Business continuity is a matter of staying competitive as well as operational. With much of current business revolving around computers, that means ensuring that IT resources are effective and efficient. However, the fastest processors and the most recent versions of software do not automatically confer competitive advantage on the companies using them. Indeed, the standard three year cycle to upgrade PCs is considered by some to be a subterfuge by certain IT vendors to keep their sales figures up – PCs, operating systems and popular applications such as spread-sheet software may have useful life expectancies of considerably longer. So what should you upgrade and when?
While new functionality and even fashion are drivers for getting customers to upgrade, vendor support is also a key factor. Whether the vendor or the market decides how long support will continue is another matter. Windows XP is only just approaching its end of support period now, after ten years of customer popularity and loyalty. And the archetypal computing dinosaur that is the mainframe computer is still going strong. Despite widespread predictions of demise as much as twenty years ago, IBM in particular managed to successfully revamp its mainframes. Many customers still appreciate having just one central, secure computing resource to manage rather than diverse populations of servers and PCs.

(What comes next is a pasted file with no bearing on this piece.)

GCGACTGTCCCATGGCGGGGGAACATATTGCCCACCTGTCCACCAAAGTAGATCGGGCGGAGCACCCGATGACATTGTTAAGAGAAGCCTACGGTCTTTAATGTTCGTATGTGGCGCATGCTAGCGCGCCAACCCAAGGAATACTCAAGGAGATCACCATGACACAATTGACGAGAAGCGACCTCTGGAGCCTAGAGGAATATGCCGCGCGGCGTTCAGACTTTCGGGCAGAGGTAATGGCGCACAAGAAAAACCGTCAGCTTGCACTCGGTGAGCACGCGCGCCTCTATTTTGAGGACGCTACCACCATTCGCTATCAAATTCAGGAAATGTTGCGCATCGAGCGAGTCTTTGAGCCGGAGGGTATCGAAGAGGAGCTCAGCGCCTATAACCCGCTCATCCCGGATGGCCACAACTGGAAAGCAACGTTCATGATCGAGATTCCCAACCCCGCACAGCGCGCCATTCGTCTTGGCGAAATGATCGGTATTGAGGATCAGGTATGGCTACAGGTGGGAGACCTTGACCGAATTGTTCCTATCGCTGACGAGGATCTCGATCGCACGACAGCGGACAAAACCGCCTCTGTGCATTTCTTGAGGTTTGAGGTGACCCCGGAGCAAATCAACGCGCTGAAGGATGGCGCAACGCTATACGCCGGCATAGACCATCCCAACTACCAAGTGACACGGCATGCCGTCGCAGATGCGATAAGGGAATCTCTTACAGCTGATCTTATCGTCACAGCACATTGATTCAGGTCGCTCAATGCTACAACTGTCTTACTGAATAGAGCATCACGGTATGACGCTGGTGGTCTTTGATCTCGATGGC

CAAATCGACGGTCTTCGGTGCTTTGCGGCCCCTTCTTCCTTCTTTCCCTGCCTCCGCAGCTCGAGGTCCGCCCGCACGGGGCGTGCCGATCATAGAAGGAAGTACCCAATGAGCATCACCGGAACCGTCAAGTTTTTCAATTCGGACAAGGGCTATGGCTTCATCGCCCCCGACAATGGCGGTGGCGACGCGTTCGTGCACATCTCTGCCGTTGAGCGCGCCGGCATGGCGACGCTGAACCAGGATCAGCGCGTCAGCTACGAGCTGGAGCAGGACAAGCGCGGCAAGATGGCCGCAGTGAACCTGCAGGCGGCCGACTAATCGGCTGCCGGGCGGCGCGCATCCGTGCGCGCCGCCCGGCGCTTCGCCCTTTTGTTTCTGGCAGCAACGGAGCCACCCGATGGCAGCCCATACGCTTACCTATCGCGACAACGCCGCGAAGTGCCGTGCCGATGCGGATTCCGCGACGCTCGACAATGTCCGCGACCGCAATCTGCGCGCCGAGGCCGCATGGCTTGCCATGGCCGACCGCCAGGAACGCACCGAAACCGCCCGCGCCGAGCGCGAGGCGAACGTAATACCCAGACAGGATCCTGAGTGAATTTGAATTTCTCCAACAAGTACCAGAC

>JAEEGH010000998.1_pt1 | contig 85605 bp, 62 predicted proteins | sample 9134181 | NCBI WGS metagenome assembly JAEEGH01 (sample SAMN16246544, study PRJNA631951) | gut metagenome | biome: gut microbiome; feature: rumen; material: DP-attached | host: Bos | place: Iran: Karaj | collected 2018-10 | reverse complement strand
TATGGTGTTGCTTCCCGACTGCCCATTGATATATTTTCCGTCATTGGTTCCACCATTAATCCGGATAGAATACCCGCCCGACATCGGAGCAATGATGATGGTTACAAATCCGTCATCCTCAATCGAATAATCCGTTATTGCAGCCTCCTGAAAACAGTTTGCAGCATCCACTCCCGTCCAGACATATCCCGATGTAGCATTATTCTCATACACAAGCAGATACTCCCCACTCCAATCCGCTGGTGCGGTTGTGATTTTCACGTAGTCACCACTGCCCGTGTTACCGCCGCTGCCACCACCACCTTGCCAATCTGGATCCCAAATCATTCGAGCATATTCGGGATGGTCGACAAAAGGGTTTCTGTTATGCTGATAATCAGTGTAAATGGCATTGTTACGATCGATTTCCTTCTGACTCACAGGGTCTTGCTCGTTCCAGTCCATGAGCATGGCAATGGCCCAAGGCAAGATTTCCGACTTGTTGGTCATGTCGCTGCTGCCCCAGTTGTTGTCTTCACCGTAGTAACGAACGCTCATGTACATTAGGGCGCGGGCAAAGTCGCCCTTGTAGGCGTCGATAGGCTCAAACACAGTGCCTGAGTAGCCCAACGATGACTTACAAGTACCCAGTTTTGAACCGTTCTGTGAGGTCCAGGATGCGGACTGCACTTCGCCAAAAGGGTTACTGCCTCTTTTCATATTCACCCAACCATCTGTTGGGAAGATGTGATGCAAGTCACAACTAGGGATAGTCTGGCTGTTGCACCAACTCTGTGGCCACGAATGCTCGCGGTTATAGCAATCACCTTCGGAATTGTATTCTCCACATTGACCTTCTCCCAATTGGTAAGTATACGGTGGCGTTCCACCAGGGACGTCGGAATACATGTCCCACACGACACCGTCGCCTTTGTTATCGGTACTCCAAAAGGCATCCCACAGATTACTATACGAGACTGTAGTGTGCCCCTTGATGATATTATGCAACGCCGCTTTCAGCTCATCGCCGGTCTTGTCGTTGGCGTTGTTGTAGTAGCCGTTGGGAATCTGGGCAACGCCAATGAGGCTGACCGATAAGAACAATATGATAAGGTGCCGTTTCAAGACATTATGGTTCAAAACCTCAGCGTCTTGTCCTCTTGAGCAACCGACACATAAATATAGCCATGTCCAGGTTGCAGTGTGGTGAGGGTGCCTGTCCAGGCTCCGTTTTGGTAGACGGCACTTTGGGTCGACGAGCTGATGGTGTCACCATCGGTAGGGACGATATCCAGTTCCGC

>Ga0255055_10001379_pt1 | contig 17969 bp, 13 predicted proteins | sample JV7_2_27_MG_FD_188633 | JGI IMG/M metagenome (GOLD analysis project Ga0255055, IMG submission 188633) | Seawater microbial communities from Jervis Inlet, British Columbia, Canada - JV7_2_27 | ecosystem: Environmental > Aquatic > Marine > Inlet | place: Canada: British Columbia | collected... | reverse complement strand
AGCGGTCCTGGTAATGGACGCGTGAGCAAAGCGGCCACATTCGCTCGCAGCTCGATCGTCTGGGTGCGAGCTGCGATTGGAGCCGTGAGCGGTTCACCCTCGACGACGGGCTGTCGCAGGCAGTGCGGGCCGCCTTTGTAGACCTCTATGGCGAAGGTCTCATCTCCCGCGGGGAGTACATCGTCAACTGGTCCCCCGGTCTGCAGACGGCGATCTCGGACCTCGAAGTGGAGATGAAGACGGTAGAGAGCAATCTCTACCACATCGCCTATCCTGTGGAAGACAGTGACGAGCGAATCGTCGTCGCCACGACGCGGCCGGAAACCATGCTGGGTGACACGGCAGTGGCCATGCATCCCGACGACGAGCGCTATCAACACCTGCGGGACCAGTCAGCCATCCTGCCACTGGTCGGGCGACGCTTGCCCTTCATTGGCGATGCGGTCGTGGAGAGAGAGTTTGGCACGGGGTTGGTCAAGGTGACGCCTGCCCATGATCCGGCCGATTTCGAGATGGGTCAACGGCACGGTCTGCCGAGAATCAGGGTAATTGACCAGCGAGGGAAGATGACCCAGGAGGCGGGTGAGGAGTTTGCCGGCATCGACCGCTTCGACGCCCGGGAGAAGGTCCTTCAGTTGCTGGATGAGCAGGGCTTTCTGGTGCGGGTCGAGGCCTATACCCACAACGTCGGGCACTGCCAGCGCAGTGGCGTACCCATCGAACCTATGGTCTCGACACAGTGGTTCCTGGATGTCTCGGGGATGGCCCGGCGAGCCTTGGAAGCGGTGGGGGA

Organisations should make their own decisions about upgrades, according to their requirements: not only for hardware and software, but also for their IT knowhow. Whether an enterprise does its own in-house IT development or uses external providers, a basic understanding of new technology and its potential to help business is a minimum. So is a review of any current in-house focus on obsolescent skills in technologies such as Microsoft Silverlight, Adobe Flash, Lotus Notes and even PC repairs. Good business continuity practice dictates that companies pay as much attention to their IT competences as to the technology itself, and that they upgrade as appropriate to stay aligned with business needs.